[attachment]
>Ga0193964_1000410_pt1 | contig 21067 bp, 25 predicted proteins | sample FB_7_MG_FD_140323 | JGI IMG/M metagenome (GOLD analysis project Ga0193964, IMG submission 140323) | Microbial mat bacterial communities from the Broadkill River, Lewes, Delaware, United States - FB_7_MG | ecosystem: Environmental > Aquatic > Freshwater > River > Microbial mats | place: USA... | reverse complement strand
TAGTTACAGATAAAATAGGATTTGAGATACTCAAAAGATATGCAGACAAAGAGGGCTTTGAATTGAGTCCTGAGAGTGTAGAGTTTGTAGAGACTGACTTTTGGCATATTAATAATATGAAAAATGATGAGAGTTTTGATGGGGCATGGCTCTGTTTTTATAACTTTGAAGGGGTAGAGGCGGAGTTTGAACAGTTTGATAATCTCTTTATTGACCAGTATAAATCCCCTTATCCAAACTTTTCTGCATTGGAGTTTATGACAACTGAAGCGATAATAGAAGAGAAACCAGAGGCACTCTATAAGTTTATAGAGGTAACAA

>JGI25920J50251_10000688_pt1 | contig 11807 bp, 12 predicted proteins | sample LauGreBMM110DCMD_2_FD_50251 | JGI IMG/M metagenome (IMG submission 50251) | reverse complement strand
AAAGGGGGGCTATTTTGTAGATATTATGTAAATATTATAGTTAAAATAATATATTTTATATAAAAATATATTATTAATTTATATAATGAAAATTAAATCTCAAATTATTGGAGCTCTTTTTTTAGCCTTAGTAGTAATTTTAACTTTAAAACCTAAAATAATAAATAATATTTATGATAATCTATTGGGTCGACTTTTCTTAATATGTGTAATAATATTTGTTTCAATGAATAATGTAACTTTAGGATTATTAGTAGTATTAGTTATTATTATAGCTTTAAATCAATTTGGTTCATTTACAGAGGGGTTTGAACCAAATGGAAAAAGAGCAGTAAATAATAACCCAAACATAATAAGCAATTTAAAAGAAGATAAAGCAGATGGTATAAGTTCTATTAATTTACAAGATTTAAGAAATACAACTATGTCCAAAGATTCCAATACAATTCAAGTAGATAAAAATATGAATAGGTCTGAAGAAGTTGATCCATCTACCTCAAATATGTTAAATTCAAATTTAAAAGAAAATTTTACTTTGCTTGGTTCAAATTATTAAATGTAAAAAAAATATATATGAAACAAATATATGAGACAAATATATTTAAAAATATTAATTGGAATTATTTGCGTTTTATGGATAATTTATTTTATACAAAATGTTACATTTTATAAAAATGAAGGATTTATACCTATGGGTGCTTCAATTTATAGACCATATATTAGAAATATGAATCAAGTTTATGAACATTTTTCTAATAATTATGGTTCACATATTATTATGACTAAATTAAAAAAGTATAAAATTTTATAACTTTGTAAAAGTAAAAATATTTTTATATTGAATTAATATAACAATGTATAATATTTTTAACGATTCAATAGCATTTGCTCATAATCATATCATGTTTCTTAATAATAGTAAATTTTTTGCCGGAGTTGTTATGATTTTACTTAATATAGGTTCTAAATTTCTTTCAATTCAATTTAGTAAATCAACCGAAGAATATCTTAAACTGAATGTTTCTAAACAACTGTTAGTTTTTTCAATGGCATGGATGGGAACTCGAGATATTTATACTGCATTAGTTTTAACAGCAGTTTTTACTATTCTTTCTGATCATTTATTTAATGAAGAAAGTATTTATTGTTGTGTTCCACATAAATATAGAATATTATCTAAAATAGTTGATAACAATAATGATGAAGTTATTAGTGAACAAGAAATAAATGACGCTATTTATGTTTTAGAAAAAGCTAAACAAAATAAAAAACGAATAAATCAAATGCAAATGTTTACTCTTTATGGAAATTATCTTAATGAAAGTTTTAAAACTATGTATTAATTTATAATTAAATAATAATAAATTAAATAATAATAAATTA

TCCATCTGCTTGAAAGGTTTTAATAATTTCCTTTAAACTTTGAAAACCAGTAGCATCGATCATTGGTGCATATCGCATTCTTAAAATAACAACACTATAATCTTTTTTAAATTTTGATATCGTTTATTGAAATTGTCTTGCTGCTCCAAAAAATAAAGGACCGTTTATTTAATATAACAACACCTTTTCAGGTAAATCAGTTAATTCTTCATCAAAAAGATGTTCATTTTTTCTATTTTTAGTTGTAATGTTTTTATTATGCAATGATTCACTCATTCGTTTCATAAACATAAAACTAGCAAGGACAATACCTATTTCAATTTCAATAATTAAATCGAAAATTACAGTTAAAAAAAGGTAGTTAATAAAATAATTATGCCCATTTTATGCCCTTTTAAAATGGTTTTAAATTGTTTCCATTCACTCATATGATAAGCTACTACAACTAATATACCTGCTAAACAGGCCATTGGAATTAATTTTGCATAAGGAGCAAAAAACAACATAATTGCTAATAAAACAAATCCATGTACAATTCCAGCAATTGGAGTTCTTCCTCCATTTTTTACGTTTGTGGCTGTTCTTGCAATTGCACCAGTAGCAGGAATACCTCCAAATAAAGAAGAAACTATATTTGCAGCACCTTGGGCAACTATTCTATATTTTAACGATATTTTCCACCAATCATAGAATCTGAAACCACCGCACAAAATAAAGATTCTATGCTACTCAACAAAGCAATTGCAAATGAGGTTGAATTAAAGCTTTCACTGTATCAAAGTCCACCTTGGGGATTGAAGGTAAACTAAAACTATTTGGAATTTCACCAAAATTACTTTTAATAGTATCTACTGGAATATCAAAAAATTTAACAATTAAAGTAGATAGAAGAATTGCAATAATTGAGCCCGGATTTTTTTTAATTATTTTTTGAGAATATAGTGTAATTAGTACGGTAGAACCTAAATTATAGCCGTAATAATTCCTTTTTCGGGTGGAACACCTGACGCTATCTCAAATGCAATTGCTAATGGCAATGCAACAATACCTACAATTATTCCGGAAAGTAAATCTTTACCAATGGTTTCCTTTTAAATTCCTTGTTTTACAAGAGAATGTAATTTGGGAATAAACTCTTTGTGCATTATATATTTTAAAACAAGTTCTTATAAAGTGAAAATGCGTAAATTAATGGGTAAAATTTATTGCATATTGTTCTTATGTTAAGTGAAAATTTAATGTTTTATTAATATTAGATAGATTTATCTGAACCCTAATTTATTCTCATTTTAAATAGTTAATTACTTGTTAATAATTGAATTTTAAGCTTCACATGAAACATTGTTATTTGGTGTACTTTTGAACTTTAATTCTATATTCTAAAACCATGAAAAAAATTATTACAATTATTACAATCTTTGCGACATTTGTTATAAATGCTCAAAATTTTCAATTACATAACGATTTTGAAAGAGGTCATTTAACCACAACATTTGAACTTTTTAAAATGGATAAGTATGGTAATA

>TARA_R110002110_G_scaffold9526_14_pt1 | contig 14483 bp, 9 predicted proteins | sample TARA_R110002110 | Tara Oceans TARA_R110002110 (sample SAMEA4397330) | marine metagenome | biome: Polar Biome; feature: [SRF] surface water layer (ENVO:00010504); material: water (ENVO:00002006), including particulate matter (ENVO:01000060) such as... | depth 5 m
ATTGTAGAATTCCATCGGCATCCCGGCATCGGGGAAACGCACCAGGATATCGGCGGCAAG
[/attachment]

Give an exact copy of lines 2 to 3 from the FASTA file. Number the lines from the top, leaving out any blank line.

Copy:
TAGTTACAGATAAAATAGGATTTGAGATACTCAAAAGATATGCAGACAAAGAGGGCTTTGAATTGAGTCCTGAGAGTGTAGAGTTTGTAGAGACTGACTTTTGGCATATTAATAATATGAAAAATGATGAGAGTTTTGATGGGGCATGGCTCTGTTTTTATAACTTTGAAGGGGTAGAGGCGGAGTTTGAACAGTTTGATAATCTCTTTATTGACCAGTATAAATCCCCTTATCCAAACTTTTCTGCATTGGAGTTTATGACAACTGAAGCGATAATAGAAGAGAAACCAGAGGCACTCTATAAGTTTATAGAGGTAACAA

>JGI25920J50251_10000688_pt1 | contig 11807 bp, 12 predicted proteins | sample LauGreBMM110DCMD_2_FD_50251 | JGI IMG/M metagenome (IMG submission 50251) | reverse complement strand